Last week, Scottish police examined “complaints about Ebola comments tweeted by controversial TV personality Katie Hopkins”:
After news that a Scots nurse was being treated for the virus, Hopkins wrote: “Sending us Ebola bombs in the form of sweaty Glaswegians just isn’t cricket.” Another tweet said: “Glaswegian ebola patient moved to London’s Royal Free Hospital. Not so independent when it matters most are we jocksville?” Police confirmed they were looking into an unspecified number of complaints.
Massie, who is quoted in this post’s headline, is disturbed by the police reaction:
Morons post moronic comments on Twitter or Facebook or wherever and other morons report them to the police who in turn waste their time deciding whether a given tweet is grossly offensive or merely run-of-the-mill offensive.
But regardless of whether people are grossly offended by such posts or not it is plain that, in the absence of direct harassment or threats of specific harm, they’re simply expressions of opinion. Distasteful opinion, perhaps, but still only opinion. Which ought not to be enough to trigger an investigation, far less arrests and prosecutions. This is so even if – no, especially when – a reasonable person might conclude the tweets (or whatever) were racist, sectarian, homophobic or anything else. The freedom to be a moron is an important one. Ditto for bigots.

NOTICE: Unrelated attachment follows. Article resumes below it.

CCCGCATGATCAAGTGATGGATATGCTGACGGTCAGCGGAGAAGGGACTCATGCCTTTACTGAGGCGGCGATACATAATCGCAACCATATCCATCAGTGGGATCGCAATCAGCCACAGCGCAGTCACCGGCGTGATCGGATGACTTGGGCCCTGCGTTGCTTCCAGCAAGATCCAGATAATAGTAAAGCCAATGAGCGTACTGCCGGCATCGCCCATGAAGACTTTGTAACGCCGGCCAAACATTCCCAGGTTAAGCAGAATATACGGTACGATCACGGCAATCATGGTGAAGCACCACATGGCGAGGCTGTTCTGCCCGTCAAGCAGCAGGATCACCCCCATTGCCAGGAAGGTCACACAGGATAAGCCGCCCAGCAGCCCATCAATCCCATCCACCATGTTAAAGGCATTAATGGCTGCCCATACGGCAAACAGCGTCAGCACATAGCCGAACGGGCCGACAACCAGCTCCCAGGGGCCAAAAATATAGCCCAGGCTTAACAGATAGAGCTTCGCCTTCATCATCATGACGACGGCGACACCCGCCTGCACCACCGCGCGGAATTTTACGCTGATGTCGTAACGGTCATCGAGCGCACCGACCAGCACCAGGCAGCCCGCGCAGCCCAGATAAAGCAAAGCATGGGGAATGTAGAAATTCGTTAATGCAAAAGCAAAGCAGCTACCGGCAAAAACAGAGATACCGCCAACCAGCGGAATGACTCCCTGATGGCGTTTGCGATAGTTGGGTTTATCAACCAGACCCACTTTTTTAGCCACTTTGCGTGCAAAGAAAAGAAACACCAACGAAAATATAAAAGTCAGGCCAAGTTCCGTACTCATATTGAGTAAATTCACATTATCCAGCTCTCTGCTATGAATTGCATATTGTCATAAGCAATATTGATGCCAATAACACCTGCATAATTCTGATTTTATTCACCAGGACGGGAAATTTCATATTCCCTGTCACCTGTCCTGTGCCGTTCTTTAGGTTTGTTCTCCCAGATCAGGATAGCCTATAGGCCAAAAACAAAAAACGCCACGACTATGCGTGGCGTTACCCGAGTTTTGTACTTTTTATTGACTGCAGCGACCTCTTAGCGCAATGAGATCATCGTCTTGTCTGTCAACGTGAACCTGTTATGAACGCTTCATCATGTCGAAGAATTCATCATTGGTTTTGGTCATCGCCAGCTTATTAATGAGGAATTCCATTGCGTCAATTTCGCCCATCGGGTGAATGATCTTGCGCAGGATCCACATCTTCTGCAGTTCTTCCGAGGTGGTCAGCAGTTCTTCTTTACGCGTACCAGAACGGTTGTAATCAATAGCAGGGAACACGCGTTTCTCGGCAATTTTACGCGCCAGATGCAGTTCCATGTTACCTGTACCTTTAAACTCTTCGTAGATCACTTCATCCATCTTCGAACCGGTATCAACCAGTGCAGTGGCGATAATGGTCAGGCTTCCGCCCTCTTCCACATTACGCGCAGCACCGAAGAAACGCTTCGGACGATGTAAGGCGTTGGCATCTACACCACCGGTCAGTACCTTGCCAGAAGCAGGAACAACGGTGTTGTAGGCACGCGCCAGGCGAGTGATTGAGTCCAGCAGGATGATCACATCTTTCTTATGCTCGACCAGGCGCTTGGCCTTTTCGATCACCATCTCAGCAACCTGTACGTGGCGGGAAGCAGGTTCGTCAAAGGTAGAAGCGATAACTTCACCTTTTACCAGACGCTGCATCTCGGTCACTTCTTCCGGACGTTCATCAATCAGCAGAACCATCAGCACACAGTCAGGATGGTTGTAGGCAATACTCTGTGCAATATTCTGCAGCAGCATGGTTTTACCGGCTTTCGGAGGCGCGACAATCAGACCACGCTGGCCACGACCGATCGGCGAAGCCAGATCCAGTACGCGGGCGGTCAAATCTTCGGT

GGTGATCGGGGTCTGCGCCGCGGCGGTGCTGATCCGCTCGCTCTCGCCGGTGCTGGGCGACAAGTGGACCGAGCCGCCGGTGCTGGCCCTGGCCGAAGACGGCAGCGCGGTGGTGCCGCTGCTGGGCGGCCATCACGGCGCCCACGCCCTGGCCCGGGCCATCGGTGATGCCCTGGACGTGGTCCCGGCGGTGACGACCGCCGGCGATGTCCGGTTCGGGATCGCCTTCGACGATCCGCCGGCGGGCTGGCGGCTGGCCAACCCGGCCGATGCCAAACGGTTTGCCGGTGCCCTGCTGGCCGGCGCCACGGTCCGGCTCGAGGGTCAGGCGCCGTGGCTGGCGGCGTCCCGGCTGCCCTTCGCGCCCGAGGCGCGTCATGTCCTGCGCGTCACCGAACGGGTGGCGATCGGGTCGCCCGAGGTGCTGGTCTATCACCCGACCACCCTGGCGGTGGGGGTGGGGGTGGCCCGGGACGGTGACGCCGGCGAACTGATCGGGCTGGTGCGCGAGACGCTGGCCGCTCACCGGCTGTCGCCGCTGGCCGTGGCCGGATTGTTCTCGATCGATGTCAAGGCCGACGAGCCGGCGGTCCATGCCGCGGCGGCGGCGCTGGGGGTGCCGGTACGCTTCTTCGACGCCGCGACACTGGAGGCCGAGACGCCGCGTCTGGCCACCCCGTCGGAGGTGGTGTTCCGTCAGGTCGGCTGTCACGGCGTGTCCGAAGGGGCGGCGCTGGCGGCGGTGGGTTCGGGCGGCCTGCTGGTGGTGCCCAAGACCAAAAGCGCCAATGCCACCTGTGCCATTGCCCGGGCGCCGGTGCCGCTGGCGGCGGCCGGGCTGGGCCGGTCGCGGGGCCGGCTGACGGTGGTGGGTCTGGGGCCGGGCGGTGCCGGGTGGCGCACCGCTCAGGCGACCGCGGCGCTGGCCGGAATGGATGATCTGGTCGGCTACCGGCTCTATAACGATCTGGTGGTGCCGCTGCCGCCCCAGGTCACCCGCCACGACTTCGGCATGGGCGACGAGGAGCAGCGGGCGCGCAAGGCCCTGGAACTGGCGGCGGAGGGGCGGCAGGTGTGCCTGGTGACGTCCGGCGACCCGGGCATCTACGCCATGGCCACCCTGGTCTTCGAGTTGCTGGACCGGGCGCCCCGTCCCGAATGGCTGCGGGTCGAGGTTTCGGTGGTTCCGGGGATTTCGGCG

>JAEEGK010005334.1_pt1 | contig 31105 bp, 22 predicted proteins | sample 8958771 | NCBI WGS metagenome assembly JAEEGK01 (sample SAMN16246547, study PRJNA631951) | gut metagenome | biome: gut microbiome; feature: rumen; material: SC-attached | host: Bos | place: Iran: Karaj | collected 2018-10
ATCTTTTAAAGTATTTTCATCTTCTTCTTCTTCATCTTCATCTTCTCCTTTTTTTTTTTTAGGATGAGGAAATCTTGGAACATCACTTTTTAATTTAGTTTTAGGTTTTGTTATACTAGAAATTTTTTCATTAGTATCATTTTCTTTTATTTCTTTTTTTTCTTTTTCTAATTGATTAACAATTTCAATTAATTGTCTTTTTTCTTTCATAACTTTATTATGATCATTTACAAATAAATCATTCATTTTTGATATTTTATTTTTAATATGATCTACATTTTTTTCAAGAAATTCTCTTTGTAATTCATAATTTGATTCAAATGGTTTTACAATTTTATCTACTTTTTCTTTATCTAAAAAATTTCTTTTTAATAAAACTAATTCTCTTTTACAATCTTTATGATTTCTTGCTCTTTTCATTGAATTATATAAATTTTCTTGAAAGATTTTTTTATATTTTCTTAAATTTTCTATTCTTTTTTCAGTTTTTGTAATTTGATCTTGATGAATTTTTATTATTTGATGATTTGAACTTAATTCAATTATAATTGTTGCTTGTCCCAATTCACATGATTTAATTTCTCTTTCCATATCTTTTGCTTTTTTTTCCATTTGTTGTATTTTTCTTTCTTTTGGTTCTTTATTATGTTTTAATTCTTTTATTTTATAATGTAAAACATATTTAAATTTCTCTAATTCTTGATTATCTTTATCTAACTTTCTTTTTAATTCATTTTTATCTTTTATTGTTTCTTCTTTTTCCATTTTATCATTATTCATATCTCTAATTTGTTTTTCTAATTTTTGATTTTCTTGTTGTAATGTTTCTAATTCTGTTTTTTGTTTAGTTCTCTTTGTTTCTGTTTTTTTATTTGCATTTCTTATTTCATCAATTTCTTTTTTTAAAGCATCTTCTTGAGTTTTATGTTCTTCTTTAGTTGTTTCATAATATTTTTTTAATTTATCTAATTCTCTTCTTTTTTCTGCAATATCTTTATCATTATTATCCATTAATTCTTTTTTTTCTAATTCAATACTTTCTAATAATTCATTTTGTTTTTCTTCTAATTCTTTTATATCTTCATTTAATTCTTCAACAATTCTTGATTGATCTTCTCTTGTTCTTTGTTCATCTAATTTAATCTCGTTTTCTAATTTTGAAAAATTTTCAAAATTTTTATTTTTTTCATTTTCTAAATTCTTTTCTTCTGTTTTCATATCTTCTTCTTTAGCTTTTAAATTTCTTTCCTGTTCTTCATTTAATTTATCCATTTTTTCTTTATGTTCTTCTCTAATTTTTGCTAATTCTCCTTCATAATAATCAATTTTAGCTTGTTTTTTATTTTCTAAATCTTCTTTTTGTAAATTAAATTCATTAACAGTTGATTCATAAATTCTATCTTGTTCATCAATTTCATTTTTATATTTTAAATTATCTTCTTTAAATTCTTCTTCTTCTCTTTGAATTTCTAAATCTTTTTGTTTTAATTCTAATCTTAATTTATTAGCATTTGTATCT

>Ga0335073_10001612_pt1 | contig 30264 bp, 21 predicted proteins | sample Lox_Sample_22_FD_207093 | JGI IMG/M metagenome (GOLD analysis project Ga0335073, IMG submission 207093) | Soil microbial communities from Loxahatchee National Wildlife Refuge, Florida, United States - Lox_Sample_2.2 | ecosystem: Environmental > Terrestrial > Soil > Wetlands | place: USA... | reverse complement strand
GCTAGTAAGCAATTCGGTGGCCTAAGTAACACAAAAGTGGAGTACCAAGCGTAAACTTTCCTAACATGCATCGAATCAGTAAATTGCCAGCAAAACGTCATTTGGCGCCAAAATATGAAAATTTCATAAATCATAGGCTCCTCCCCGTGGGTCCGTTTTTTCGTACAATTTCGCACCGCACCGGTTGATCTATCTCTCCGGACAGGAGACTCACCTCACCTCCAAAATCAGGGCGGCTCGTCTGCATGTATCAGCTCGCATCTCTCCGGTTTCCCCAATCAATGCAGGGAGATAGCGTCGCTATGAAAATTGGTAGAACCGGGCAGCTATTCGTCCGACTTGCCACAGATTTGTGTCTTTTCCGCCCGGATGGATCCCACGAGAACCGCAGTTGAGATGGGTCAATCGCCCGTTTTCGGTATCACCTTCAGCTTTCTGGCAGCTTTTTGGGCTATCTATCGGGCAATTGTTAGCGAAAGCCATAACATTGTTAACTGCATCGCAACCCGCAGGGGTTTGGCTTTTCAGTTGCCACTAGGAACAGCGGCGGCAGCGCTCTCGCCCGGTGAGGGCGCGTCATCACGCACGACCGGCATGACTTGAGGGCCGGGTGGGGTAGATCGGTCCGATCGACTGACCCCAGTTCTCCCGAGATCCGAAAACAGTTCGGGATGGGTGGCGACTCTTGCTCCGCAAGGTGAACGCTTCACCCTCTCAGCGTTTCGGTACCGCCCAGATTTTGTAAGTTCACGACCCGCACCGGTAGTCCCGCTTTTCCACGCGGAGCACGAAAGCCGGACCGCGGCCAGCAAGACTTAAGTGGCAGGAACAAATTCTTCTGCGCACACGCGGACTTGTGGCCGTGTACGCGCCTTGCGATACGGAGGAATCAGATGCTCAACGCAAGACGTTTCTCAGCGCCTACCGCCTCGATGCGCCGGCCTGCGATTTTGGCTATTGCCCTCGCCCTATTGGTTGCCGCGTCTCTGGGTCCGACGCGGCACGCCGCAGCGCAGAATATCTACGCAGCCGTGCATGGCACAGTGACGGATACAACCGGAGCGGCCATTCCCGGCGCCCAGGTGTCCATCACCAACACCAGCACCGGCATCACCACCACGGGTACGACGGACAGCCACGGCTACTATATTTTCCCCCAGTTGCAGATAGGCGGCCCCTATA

Charles C. W. Cooke discovers that the policing of thought is widespread in Britain:
I would like to report that this represents little more than an idle threat, or, perhaps, that it is merely the product of a rogue and overzealous intern. But, alas, I cannot. As The Independent’s James Bloodworth noted this week, this is in fact rather typical. “Around 20,000 people in Britain have been investigated in the past three years for comments made online,” Bloodworth confirms, “with around 20 people a day being looked into by the forces of the law, according to figures obtained under the Freedom of Information Act.” Worse, some of these people have actually been imprisoned: among them, a “woman found guilty of a public order offence for saying that David Cameron had “’blood on his hands,’” a man named “Azhar Ahmed, who was prosecuted for an online post mocking the deaths of six British soldiers killed in Afghanistan,” and a young man named Liam Stacey who tweeted something unprintable at a top-flight soccer player and was incarcerated for two months in consequence.
Elizabeth Nolan Brown puts the news in its greater context:
Of course, the British have always been more censorship-happy than Americans—why should we worry too much about their current speech-limiting antics? Because they come at a time when countries around the world—from Japan to India to Turkey—have been debating (and legislating) the handling of hate speech, and the European Union’s Council on Human Rights has been taking up the “no hate speech” mantle more vociferously. The United Nations is also pressuring countries, particularly Japan, to enact anti-hate speech laws. I’m really afraid that speech penalties of the past are the wave of the future.